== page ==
HARARE (Reuters) – Zimbabwe is experiencing a dry spell that could cut crop yields, a farmers’ union said on Monday, but a government official said the country had enough grain reserves to last until next year.
The southern African nation produced 2.1 million tonnes of the staple maize last year, the highest in two decades thanks to above normal rainfall and government funding to farmers.
But rains have been erratic so far since the summer cropping season started at the end of November, while a long dry spell this month has raised alarm among farmers.
Ben Gilpin, a director at the Commercial Farmers Union, said crops in the maize producing belts were showing signs of moisture stress while in the northern and southern parts of the country crops were wilting.
Gilpin said early planted crops, which were at the critical flowering and tussling stages, urgently required rain water but those planted later could already be a complete right-off.
“What we are seeing is that the crop situation is pretty dire throughout the country. In the more marginal areas crops are already wilting,” Gilpin said.
The U.S. Famine Early Warning Systems Network (Fewsnet) in its January report said the poor rains were expected to affect the availability of seasonal green crops for consumption.
“The high likelihood of below-average rains for the remainder of the season is likely to significantly reduce crop yields and harvests across most parts of the country,” said Fewsnet.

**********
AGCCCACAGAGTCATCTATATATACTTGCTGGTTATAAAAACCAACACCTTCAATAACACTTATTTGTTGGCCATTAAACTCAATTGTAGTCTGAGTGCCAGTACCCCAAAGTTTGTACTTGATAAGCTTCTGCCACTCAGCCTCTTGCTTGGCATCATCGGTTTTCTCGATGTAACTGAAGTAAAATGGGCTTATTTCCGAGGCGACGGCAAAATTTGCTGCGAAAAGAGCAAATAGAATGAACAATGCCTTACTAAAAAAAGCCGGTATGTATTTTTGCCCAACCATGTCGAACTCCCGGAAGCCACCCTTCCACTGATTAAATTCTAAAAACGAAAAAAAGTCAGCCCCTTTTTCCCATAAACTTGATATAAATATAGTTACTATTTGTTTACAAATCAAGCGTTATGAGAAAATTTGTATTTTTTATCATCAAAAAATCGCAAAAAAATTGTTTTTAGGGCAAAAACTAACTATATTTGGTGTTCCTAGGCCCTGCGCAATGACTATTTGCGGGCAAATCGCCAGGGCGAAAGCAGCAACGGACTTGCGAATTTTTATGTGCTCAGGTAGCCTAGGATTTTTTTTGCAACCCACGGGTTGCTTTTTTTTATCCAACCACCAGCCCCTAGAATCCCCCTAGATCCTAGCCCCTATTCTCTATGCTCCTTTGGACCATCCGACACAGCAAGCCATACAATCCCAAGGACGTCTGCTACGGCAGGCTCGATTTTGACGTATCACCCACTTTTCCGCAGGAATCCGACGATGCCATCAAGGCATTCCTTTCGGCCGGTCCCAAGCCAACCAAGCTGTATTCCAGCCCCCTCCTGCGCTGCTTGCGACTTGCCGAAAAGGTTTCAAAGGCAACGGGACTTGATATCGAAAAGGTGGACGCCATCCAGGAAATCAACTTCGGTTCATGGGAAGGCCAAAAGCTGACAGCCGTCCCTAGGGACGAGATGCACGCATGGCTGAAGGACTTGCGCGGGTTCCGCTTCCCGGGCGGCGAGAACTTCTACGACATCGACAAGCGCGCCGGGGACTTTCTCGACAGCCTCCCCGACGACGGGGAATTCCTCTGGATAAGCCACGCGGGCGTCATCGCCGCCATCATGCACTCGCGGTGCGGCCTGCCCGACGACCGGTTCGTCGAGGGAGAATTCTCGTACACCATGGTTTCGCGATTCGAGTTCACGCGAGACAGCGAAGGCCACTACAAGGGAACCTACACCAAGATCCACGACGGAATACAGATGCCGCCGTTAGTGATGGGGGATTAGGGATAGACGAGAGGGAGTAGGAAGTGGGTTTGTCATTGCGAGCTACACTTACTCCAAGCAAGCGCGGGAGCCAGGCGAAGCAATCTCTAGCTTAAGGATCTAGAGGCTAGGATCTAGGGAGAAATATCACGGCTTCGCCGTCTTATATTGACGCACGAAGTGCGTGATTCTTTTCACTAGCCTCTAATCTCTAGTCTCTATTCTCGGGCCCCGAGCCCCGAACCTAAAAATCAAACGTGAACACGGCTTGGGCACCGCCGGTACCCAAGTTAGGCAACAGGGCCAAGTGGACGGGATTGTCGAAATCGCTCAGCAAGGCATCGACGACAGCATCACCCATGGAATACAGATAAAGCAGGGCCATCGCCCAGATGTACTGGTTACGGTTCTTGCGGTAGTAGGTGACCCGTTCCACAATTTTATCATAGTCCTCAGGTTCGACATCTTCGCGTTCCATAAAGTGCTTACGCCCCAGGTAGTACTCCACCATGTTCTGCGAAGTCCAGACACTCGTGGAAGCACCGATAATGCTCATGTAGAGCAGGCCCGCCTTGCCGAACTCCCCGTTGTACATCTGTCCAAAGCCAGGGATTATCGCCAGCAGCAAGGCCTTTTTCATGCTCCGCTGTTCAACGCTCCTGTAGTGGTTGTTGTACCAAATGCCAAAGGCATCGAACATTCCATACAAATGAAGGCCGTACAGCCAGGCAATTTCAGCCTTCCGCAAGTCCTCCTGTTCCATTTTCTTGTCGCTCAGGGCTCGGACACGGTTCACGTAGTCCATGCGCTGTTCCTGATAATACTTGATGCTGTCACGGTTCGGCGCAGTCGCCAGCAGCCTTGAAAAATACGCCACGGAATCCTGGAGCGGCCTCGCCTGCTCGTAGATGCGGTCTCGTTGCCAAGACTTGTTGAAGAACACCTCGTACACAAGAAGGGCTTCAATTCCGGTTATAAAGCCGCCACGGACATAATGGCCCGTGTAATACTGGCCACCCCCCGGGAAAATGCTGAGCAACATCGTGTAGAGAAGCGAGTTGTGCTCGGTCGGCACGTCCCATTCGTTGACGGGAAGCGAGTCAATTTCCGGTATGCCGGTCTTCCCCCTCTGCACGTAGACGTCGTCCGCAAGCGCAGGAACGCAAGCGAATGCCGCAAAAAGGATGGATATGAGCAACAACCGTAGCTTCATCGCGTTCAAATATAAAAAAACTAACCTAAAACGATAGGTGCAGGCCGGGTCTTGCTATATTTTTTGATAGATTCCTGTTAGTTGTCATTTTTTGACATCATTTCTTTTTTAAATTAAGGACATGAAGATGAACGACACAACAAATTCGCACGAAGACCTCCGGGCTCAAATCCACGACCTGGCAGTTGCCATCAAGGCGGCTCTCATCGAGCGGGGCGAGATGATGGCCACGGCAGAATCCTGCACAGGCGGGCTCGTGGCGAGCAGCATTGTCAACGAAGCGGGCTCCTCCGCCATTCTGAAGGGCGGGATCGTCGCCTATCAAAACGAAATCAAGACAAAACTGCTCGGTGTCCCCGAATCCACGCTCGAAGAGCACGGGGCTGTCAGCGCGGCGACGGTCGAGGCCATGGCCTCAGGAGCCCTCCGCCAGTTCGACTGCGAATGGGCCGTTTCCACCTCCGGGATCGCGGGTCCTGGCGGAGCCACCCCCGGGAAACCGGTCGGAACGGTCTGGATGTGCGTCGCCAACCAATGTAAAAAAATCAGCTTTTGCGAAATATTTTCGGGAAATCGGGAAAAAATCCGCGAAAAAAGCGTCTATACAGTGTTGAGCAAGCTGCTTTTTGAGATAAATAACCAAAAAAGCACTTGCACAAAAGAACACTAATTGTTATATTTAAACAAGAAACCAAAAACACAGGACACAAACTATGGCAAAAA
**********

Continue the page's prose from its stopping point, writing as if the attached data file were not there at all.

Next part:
Gilpin said the tobacco crop, which reaps more than $800 million annually and is the economy’s second-biggest export earner, was had not been affected yet because it was more resistant to dry spells.
In 2016 Zimbabwe suffered a severe drought, which left more than four million people facing hunger.
New President Emmerson Mnangagwa who came to power in November after a de facto military coup that forced Robert Mugabe to resign has said reviving the agriculture sector is one of his main goals to ensure food security in future.
Agriculture has been starved of large-scale investment since Mugabe’s government began its seizure of white-owned farms in 2000, but Mnangagwa has said he welcomes investment, including from the white farmers whom he has promised to compensate.
David Marapira, the deputy minister of agriculture, said although rains had been sparse, the country was holding enough grains in its reserves after the state grain agency bought excess maize from farmers. He said farmers were also holding maize reserves from last year.
“Yes the rains have not been adequate so far but we do have in our strategic reserves more than 500,000 tonnes of maize that will last the country for a year,” said Marapira.
Patchy rains and pest outbreaks have also threatened maize production in Zambia and Malawi, while Reuters journalists who traveled to Lesotho this weekend saw fields of stunted maize that looked in poor condition